My Butter Likeness
by Colleen Morton Busch
I didn't know it was made out of butter. Not right away, at least. You see a sculpture and you don't think butter. You think clay, bronze, copper, sandalwood. Not Land O'Lakes.
Late one Saturday morning, I stopped by the bakery where my boyfriend Russell worked. He led me to the walk-in, a smile of anticipation on his face that made me think he was going to ravage me against the steel shelves, bite the frozen lobes of my ears, his breath coming out in steamy puffs.
"Remember the Butter-Cow Lady we saw on Letterman?" he said, reaching behind a box labeled "Whl. Wheat, 15 lbs."
I remembered her alright, the one who said there wasn't any kind of cow she couldn't sculpt. I hadn't even known there were kinds of cows. I remembered she'd carved a life-sized rendition of The Last Supper out of 2,000 pounds of Iowa sweet cream butter.
Russell's sculpture was about as tall as a cinnamon twist turned upright, pale as Farmer's cheese. I imagined him working in his flour-dusted apron, teasing out strands of hair with a fingernail, shaping nipples with his fingertips.
"My hair's not that long," I said.
Russell's face fell, but it was true. I'd never been able to grow my hair past my shoulders, even when I ate yogurt and took B vitamins. And I didn't say anything about the breasts, plumper, rounder than mine.
"It's representational," he said.
Maybe it was someone else's hair, someone else's breasts—some woman who came into the bakery every morning with a sweet tooth. I'm not much of a pastry eater myself. I imagined her—one of those unkempt second-generation hippy wannabees who walk around with bare feet, no bra, and hairy underarms, with a perfect figure but without the sense to flaunt it.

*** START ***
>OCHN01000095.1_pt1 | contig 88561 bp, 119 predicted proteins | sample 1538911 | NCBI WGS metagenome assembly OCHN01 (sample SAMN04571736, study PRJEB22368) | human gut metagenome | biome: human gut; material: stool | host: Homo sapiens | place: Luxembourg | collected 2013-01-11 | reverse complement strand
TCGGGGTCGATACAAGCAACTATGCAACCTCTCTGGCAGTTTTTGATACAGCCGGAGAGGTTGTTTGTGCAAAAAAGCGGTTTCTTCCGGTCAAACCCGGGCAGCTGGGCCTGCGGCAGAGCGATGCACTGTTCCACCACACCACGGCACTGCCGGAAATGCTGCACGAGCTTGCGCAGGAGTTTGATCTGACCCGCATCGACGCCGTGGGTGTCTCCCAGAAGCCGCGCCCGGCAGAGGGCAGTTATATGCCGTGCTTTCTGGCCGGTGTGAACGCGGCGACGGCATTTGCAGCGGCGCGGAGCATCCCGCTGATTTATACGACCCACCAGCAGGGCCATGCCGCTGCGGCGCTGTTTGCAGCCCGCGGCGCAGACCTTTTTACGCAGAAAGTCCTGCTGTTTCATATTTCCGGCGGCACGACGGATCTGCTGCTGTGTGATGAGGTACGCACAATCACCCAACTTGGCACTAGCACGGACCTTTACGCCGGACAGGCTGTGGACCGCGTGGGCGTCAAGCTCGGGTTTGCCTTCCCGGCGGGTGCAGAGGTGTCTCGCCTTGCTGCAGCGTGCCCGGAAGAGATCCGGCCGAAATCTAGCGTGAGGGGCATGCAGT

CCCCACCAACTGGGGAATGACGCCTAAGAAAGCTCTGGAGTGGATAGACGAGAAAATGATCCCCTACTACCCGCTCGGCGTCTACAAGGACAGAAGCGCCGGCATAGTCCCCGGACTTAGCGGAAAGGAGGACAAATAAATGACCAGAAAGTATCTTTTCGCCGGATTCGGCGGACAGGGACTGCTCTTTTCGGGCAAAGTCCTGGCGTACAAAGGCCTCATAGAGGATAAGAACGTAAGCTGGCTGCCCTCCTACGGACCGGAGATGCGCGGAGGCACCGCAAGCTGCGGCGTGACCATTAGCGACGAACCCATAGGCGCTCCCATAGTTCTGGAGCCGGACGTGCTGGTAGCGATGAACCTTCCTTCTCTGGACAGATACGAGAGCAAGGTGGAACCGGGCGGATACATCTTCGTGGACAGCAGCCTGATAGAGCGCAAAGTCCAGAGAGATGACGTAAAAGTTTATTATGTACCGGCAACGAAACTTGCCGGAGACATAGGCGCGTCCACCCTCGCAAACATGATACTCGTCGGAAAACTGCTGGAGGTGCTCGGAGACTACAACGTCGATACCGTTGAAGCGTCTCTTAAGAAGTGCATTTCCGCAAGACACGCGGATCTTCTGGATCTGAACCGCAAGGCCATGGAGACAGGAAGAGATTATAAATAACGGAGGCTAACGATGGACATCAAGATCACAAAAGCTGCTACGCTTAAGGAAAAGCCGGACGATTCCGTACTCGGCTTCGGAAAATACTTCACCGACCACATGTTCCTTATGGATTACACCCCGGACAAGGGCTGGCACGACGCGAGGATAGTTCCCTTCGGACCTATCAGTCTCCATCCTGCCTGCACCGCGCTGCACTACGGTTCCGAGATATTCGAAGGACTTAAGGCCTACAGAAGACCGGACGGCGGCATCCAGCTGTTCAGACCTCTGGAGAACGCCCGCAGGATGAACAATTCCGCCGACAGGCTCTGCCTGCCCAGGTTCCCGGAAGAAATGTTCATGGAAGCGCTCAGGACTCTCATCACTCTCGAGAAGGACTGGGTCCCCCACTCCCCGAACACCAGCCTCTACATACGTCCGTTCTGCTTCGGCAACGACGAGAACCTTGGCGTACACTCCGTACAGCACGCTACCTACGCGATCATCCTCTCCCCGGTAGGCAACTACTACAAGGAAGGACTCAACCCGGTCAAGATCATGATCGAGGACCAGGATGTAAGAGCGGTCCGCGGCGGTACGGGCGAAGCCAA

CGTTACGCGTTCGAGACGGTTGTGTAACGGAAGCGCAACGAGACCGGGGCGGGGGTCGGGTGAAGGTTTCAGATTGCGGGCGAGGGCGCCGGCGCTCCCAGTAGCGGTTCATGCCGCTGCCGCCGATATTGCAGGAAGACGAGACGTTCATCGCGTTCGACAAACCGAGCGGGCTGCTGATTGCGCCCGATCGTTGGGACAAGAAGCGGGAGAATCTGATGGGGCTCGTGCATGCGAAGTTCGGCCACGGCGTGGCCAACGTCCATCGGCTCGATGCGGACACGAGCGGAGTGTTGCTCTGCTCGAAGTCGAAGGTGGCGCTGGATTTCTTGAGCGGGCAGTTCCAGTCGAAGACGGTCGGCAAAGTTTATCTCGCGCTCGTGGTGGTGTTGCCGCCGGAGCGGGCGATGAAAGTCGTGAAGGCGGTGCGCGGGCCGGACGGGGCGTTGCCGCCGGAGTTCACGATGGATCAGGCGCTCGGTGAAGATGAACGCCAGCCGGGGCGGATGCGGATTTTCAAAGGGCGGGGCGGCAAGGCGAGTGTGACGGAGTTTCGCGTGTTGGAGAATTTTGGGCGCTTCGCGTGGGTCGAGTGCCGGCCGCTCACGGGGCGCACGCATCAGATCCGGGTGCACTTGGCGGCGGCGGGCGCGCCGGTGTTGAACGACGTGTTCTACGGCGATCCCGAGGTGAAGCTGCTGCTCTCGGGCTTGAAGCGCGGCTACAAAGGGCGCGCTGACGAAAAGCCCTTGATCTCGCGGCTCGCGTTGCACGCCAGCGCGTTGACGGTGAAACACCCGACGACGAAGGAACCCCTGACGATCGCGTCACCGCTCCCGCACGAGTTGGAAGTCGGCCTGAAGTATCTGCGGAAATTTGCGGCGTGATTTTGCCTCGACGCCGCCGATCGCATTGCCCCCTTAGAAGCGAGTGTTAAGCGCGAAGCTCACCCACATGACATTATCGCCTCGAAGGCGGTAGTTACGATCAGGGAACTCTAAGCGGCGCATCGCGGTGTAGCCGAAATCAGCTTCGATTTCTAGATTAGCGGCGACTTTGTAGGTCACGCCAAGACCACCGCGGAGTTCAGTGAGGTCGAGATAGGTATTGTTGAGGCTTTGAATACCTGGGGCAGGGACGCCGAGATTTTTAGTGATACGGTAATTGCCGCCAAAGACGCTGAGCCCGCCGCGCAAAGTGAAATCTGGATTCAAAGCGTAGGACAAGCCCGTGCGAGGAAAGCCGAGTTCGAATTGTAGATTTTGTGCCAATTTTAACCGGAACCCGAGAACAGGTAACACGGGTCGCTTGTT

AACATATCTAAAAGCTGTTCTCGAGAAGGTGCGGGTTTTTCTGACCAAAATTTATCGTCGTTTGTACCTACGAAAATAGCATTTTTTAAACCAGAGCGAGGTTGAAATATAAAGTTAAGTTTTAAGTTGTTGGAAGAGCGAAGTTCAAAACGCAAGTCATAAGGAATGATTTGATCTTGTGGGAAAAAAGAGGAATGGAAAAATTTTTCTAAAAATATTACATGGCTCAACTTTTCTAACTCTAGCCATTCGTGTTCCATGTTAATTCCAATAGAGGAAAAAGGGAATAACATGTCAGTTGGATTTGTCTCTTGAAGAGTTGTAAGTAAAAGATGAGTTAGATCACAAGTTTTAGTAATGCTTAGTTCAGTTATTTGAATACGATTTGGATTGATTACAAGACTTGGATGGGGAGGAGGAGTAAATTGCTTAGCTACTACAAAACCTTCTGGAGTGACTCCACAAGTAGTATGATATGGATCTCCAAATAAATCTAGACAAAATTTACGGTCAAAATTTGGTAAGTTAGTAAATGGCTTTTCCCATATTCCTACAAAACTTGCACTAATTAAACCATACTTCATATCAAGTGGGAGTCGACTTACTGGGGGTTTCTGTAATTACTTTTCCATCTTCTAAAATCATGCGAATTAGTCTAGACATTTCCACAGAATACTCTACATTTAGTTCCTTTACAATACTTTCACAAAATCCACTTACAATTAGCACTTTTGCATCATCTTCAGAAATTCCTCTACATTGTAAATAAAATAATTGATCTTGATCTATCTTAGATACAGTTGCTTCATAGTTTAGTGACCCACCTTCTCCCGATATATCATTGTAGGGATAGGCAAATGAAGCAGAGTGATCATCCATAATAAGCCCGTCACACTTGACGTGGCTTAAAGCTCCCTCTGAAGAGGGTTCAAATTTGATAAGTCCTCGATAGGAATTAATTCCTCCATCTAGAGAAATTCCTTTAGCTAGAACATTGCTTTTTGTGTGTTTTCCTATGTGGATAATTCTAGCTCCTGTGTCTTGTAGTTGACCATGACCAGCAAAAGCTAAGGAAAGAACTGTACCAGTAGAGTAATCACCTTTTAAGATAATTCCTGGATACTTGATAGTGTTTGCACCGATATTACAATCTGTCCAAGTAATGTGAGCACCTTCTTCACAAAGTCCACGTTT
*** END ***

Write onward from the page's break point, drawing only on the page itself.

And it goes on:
"I gotta go. Dee Dee's in the car." Dee Dee's my four-year-old Chiweenie—part Dachshund, part Chihuahua.
Russell handed me the sculpture on a trimmed cardboard pizza round. She was slightly off center, and surprisingly light.
"She's molded around a popsicle stick," he said, smiling like he'd just handed me an Oscar. "You'll have to keep her in the fridge."
I carried the sculpture back to the car, where Dee Dee was sleeping in the sun on the dashboard, and then I drove to Russell's. I let Dee Dee wander around the fenced-in backyard and started a note to leave on the table where he tosses his mail, along with the sculpture.
"Dear Butter-Babe Guy," I wrote. "Representational of what?" But that was all. I couldn't explain the strange feeling in my stomach, like when you smell something rancid. I stuffed the crumpled paper in my purse.
I gave my butter likeness a haircut instead, smudging out the long locks beneath her shoulders. Before I left, I set her in the fridge next to the other dairy, the eggs and milk and sour cream, so she'd be there, cold and accurate and lonely, when he got home.